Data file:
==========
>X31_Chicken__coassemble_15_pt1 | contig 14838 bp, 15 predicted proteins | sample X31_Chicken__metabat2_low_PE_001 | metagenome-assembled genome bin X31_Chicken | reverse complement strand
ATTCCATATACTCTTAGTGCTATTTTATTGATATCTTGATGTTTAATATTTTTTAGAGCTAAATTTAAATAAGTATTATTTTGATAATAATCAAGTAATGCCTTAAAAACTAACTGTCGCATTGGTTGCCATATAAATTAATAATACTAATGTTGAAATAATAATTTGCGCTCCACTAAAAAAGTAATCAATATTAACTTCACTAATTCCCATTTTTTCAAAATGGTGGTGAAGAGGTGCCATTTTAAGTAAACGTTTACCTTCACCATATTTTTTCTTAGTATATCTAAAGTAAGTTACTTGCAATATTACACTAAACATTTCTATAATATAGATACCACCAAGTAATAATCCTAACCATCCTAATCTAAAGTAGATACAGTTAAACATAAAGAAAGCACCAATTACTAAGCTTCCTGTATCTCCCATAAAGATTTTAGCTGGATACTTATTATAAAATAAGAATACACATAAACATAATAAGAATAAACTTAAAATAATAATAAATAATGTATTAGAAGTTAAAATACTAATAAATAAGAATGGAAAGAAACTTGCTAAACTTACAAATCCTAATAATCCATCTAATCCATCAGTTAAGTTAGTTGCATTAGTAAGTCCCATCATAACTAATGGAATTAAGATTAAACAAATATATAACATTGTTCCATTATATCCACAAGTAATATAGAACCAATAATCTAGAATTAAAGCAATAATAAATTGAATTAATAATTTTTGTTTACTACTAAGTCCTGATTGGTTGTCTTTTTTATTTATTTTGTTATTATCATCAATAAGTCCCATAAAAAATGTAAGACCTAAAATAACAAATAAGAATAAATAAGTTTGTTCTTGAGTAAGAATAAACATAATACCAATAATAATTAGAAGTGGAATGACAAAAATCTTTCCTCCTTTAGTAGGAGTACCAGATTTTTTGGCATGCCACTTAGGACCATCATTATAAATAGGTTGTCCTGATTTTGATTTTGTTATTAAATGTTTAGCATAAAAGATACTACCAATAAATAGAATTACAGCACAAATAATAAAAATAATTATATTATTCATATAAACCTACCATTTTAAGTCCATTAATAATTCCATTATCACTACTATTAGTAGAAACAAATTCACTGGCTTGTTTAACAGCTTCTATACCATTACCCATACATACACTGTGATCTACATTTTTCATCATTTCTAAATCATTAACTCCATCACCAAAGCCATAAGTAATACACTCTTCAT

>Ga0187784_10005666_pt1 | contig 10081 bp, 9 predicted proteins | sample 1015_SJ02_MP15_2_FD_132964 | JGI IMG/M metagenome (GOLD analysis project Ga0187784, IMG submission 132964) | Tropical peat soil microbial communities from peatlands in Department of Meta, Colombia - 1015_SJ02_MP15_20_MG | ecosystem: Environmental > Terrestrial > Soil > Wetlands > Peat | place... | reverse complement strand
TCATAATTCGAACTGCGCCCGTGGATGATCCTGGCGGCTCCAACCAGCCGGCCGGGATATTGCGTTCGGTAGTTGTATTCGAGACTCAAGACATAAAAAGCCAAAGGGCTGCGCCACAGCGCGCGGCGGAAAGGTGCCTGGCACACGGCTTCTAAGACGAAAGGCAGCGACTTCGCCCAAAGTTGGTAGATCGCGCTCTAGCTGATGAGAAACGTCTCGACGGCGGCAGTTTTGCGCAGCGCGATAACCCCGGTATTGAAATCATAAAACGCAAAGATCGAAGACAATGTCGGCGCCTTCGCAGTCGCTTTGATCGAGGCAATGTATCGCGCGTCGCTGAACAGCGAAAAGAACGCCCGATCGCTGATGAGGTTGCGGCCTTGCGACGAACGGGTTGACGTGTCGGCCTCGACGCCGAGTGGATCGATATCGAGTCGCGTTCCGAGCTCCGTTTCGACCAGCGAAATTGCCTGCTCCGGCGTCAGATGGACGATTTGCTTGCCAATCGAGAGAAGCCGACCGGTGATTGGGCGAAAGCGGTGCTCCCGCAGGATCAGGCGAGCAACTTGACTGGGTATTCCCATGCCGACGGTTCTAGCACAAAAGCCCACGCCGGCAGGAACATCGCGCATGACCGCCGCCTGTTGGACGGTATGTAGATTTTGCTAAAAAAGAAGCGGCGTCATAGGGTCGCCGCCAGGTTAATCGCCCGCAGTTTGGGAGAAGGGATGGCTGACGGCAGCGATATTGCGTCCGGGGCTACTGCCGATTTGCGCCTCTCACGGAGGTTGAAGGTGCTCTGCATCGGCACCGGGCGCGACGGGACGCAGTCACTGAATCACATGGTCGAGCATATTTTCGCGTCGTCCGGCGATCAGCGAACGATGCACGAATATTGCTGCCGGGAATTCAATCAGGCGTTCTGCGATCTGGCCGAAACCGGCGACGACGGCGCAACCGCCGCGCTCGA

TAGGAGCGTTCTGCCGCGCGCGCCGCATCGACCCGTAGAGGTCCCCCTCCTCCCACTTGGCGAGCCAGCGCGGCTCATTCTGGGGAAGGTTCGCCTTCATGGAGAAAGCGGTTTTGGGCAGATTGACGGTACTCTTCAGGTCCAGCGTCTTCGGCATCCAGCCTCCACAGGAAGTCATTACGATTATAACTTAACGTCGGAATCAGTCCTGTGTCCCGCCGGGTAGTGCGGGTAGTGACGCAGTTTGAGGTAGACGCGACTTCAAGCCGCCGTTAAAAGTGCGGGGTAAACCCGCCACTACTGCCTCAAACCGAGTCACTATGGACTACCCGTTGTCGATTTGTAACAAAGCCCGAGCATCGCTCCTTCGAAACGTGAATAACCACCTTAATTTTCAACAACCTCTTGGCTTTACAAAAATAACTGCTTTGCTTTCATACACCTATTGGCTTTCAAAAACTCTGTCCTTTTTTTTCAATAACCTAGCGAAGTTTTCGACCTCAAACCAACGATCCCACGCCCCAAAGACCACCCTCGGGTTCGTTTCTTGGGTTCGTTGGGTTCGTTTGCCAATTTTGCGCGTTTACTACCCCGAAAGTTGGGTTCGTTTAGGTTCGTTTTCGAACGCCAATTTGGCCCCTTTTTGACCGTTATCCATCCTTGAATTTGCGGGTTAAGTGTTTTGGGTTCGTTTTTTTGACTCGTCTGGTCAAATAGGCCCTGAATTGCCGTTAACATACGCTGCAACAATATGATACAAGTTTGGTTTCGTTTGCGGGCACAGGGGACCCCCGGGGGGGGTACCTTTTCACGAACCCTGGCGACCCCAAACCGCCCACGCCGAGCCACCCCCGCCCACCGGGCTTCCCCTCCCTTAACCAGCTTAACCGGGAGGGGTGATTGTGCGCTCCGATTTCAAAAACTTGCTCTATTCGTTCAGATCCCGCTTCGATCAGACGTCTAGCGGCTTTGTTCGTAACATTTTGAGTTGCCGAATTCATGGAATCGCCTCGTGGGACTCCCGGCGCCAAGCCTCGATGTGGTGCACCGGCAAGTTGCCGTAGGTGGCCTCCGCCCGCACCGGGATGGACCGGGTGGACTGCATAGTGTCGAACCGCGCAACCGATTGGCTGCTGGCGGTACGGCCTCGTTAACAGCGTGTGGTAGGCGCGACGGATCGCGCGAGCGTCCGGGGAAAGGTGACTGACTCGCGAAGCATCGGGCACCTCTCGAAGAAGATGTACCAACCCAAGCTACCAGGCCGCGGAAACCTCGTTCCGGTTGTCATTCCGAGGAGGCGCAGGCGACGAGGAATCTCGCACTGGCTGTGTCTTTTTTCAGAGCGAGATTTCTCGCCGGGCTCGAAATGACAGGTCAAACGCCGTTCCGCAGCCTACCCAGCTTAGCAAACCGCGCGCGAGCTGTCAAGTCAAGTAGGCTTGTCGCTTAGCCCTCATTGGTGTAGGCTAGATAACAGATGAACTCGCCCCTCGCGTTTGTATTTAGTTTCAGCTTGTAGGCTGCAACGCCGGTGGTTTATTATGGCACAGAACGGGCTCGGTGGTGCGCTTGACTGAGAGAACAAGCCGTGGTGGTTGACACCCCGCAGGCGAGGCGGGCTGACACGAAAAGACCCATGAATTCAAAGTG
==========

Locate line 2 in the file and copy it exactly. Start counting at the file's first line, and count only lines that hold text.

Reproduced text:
ATTCCATATACTCTTAGTGCTATTTTATTGATATCTTGATGTTTAATATTTTTTAGAGCTAAATTTAAATAAGTATTATTTTGATAATAATCAAGTAATGCCTTAAAAACTAACTGTCGCATTGGTTGCCATATAAATTAATAATACTAATGTTGAAATAATAATTTGCGCTCCACTAAAAAAGTAATCAATATTAACTTCACTAATTCCCATTTTTTCAAAATGGTGGTGAAGAGGTGCCATTTTAAGTAAACGTTTACCTTCACCATATTTTTTCTTAGTATATCTAAAGTAAGTTACTTGCAATATTACACTAAACATTTCTATAATATAGATACCACCAAGTAATAATCCTAACCATCCTAATCTAAAGTAGATACAGTTAAACATAAAGAAAGCACCAATTACTAAGCTTCCTGTATCTCCCATAAAGATTTTAGCTGGATACTTATTATAAAATAAGAATACACATAAACATAATAAGAATAAACTTAAAATAATAATAAATAATGTATTAGAAGTTAAAATACTAATAAATAAGAATGGAAAGAAACTTGCTAAACTTACAAATCCTAATAATCCATCTAATCCATCAGTTAAGTTAGTTGCATTAGTAAGTCCCATCATAACTAATGGAATTAAGATTAAACAAATATATAACATTGTTCCATTATATCCACAAGTAATATAGAACCAATAATCTAGAATTAAAGCAATAATAAATTGAATTAATAATTTTTGTTTACTACTAAGTCCTGATTGGTTGTCTTTTTTATTTATTTTGTTATTATCATCAATAAGTCCCATAAAAAATGTAAGACCTAAAATAACAAATAAGAATAAATAAGTTTGTTCTTGAGTAAGAATAAACATAATACCAATAATAATTAGAAGTGGAATGACAAAAATCTTTCCTCCTTTAGTAGGAGTACCAGATTTTTTGGCATGCCACTTAGGACCATCATTATAAATAGGTTGTCCTGATTTTGATTTTGTTATTAAATGTTTAGCATAAAAGATACTACCAATAAATAGAATTACAGCACAAATAATAAAAATAATTATATTATTCATATAAACCTACCATTTTAAGTCCATTAATAATTCCATTATCACTACTATTAGTAGAAACAAATTCACTGGCTTGTTTAACAGCTTCTATACCATTACCCATACATACACTGTGATCTACATTTTTCATCATTTCTAAATCATTAACTCCATCACCAAAGCCATAAGTAATACACTCTTCAT